I like the small size and portability of pancake lenses. This lens is also amazingly inexpensive yet the image quality is very good. I bought it because I liked the idea of having a small prime lens to use on my EOS 5D Mark II. It changed the balance of the camera and shifted the centre of gravity back to the camera body. I was no longer fighting gravity pulling down on the lens. It was a joy to use.

This lens confirmed my preference for small, light primes and made me realize that my other lenses that I used regularly were quite large and heavy by comparison. You have probably guessed that this lens started me thinking seriously about looking at a mirrorless camera system.

Photo of a woman with two horses on the Kapiti Coast, New Zealand, taken with 40mm prime lens

Above: Portrait taken with Canon 40mm f2.8 pancake lens.

Canon EF 24mm f2.8 IS USM lens

My final Canon lens and the only one that I could say was a mistake to buy. In theory it seemed good – I had the idea that the 24mm wide-angle and 40mm pancake lens could replace the enormous (although much loved) 17-40mm zoom. I used this lens a little but was frustrated by the lack of an available lens hood.

Shortly afterwards I purchased a Fujifilm X-Pro 1 and that confirmed that mirrorless was the way to go for me.

Black and white portrait of a woman with dreadlocks in water taken with a Canon 24mm lens

Above: Photo taken with Canon 24mm f2.8 lens.

Conclusion

It’s interesting that as I moved from APS-C cameras (the Rebel XT and EOS 40D) to full-frame that some of the lenses I used became smaller. This was the start of my move from zooms to primes, and eventually the desire for a smaller camera system that led to the eventual switch to the Fujifilm system.

Some photographers talk about owning lenses for ten years or more. But my experience shows that this only applies if you stick with the same camera system and sensor size. Gear acquisition syndrome aside, it is natural to find that your lens needs change as your style and skills evolve. You may find yourself periodically buying new lenses and selling older ones you don’t use any more.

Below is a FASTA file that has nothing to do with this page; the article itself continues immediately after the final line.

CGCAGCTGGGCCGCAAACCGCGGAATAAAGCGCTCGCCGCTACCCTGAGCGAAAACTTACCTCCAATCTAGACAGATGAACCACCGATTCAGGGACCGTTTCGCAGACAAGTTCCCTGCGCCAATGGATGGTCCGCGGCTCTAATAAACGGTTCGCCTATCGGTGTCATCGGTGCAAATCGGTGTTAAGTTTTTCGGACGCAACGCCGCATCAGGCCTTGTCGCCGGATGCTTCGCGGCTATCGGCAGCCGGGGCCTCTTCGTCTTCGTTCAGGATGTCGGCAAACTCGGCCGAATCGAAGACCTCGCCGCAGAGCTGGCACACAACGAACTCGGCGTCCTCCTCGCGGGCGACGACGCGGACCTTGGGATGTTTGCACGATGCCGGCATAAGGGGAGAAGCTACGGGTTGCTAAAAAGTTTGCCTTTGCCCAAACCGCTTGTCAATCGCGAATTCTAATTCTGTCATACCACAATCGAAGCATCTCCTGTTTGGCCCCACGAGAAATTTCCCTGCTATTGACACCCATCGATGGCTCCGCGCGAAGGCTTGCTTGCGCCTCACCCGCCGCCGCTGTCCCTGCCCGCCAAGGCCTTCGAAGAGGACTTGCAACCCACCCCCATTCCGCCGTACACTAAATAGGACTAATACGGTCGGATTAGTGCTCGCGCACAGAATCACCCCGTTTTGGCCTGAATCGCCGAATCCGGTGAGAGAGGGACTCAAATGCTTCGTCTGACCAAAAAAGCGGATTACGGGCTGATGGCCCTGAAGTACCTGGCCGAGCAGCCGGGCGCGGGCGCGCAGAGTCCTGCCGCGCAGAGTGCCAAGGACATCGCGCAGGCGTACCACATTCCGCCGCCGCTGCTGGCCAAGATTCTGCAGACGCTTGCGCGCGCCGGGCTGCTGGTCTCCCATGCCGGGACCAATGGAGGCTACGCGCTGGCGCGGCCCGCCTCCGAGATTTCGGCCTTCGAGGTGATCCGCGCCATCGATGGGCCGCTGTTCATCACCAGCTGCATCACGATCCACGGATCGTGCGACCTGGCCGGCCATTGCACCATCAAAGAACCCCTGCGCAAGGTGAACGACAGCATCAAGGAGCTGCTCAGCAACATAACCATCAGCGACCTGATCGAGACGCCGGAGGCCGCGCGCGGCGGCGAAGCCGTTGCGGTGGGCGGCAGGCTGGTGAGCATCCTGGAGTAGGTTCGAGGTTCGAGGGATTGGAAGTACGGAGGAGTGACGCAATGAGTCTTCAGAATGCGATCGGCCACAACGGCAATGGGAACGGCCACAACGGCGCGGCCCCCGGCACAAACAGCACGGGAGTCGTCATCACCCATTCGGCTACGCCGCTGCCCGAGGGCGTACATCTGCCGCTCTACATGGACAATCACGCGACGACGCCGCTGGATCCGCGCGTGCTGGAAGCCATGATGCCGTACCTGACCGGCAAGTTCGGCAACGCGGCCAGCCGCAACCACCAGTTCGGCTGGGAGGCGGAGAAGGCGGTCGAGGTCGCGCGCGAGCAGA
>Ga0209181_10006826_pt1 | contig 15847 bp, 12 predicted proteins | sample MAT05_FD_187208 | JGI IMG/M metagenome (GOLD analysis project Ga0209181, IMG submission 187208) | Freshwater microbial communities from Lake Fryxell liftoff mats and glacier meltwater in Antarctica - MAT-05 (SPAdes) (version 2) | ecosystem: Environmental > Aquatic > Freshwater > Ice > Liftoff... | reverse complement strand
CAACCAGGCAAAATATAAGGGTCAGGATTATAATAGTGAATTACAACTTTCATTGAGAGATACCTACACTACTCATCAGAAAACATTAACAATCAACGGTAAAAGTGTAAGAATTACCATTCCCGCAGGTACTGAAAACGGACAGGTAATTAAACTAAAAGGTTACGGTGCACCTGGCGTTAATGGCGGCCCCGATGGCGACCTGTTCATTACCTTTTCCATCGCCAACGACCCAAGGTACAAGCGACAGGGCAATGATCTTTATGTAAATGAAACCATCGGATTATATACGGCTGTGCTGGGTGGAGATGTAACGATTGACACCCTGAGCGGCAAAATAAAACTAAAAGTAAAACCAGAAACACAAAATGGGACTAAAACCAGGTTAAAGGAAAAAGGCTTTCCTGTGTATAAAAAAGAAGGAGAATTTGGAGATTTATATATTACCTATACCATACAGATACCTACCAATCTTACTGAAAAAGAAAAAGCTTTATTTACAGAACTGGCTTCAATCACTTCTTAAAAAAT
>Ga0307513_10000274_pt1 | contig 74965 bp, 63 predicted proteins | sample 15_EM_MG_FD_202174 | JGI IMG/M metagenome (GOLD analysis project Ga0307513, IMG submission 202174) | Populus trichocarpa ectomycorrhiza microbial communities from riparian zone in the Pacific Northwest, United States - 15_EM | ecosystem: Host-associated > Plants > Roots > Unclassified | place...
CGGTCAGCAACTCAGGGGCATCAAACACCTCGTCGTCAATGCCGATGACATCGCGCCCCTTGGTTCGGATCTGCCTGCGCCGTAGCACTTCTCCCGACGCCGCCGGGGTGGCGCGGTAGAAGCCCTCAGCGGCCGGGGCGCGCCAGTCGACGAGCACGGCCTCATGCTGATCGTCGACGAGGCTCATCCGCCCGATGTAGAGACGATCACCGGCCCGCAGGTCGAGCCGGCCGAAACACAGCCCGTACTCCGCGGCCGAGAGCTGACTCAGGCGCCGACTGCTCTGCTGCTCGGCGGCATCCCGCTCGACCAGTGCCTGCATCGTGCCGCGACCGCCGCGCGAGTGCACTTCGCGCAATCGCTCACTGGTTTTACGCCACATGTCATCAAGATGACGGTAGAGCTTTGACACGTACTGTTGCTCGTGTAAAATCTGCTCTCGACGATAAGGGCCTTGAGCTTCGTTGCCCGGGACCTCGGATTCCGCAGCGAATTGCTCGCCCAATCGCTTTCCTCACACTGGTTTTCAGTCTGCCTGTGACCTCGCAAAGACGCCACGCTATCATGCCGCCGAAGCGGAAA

What to read next

Fujinon Lenses I Own

Mastering Lenses ebookAre Primes or Zooms the Best Street Photography Lenses?

Taking Portraits With Fujifilm Cameras

How to Improve Your Photography by Using Only Two Camera Lenses

Why I Changed From Canon to Fujifilm

My ebook Mastering Lenses shows you how to use your lenses to create better images.

 

 

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About Andrew S. Gibson

Andrew S. Gibson is a writer, publisher, traveler and photographer based in the UK. He started writing about photography while traveling in Bolivia, and has been published in many prestigious photography magazines including EOS magazine, where he worked as a Writer and Technical Editor for two years. He currently writes for The Creative Photographer, Digital Photography School and Craft & Vision. He is inspired by meeting new people, seeing new places and having new experiences.

Comments

  1. It’s clear that you like shooting landscapes and people, rather than (for example) birds and small insects. So you never played with Canon’s 400mm prime, or 100 – 400mm zoom lenses, nor, at the other end, the phenominal MP-E 65mm f2.8 1 – 5X macro lens. I am wondering if you would still have changed to Fujifilm if your interests had included these types of photography.

    1. Author

      Good question. If I was into macro photography and used the MP-E 65mm (which is an amazing lens) I would have to use a Canon body or an adapter on another camera.

      If I did sports or wildlife photography then I would probably use a high-end dSLR and super telephoto lenses. Luckily I’m not as it’s an expensive past-time! A friend of mine recently set himself up as a freelance sports photographer and spent thousands on gear.

      I’ve noticed that some photographers use cameras from two systems – a digital SLR for subjects like sport and a mirrorless system for when they want to travel or work light.

  2. Thanks, Andrew, for your prompt response. I have just changed my Canon 100 – 400 – L – IS mark I for the mark II version (a complete remake, not just an upgrade). It used to be said that the mark I could not be improved upon. The mark II has disproved this. An amazing lens!